The last time I blogged, I asked the question – How passionate are educators? It seems like I’m on a bit of a rant about educators, particularly educational leaders with the addition of today’s question – How creative are educators?
Michael Hyatt recently suggested 7 Ways Successful Creatives Think Differently Than Unsuccessful Ones. As I read his list, I couldn’t help but direct my thinking toward those I think matter a great deal in transforming our system – school leaders. A few of the seven suggestions that had meaning for me…
- Successful creatives think big. How much big thinking do we really see in education? BIG THINKING. Big thinking, along the lines of second order, adaptive change? Not enough in my opinion. While we have a handful of strong voices on the internet arguing for major changes in the system, I find that so many of those in formal school leadership positions don’t think big enough about the changes that are needed. Why is this? Is it mindset? Are leaders aware of how some schools are transforming? Are we just lazy?
- Successful creatives seek help. The classroom level isn’t the only place where professionalism is isolated. It’s a rampant problem at the principal and central office level, too. It’s easy for us to get mired down in the day-to-day operations of carrying out the tasks of the job, often in isolation. Why is this? Again, is it mindset? How do some people accomplish thinking big, connecting with others, and carrying out the necessary functional tasks of the job? I do think a big issue is how we view collaboration. It doesn’t always need to be face-to-face. Most leaders are woefully unable and unfamiliar with ways to develop an online presence and connections with peers and experts digitally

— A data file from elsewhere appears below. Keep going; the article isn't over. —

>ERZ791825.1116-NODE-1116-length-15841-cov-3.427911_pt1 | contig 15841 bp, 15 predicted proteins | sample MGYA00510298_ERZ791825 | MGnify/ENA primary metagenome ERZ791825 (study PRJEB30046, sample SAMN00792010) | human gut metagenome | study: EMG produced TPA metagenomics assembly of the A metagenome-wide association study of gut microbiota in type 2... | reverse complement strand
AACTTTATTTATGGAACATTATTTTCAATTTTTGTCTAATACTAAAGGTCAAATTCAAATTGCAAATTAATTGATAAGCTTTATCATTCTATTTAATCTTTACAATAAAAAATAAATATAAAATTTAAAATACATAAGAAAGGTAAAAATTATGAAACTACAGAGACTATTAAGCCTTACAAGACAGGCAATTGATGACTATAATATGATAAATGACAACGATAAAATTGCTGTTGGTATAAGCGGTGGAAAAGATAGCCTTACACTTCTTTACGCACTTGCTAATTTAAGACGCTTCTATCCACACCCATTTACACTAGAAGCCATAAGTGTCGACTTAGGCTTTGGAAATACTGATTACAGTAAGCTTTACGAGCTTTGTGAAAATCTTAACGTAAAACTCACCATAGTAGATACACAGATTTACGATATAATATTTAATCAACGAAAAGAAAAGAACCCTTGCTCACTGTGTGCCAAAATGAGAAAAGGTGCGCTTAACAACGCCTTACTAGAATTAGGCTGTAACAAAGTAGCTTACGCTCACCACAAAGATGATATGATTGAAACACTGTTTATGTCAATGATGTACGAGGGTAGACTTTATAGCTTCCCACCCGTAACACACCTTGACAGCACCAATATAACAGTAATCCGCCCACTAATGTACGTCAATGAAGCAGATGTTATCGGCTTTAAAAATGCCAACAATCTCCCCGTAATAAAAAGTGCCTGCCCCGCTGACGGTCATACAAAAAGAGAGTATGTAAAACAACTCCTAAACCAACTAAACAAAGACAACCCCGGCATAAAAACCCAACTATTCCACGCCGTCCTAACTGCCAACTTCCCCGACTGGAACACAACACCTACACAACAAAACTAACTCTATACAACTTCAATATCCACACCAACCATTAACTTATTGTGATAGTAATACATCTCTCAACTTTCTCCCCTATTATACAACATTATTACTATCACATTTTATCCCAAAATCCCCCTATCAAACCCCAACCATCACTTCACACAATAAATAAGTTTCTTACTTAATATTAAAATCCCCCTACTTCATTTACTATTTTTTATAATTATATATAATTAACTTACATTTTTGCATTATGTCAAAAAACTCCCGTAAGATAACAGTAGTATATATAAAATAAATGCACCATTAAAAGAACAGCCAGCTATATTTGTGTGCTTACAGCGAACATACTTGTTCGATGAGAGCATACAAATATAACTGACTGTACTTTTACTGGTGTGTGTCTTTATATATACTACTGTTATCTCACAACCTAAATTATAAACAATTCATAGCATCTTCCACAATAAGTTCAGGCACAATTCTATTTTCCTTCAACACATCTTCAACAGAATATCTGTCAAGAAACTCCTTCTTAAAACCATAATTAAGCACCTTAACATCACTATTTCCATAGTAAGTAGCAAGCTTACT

- Successful creatives work hard. Being a leader is time consuming work. If you believe in process rather than check-list leadership, it requires conversation, reflection, decision-making and action in collaboration with others. To work through the process is hard work – and time-consuming work. Are our school leaders really committed to working hard and doing whatever it takes to get the job done? What short cuts do we take? The greater question – are we even doing the right job. This goes back to the idea of thinking big.
There are more suggestions than the ones I connected with in this post, so be sure to check out the article. Maybe you can make some additional connections.
Thinking big. Seeking help. Working hard. Don’t get me wrong. We do have many school leaders that achieve in these areas and more. I see the large majority, though, falling short when it comes to these three ways. I wonder how we will change that. Do we start with mindset? Where are the models? How can we learn from them?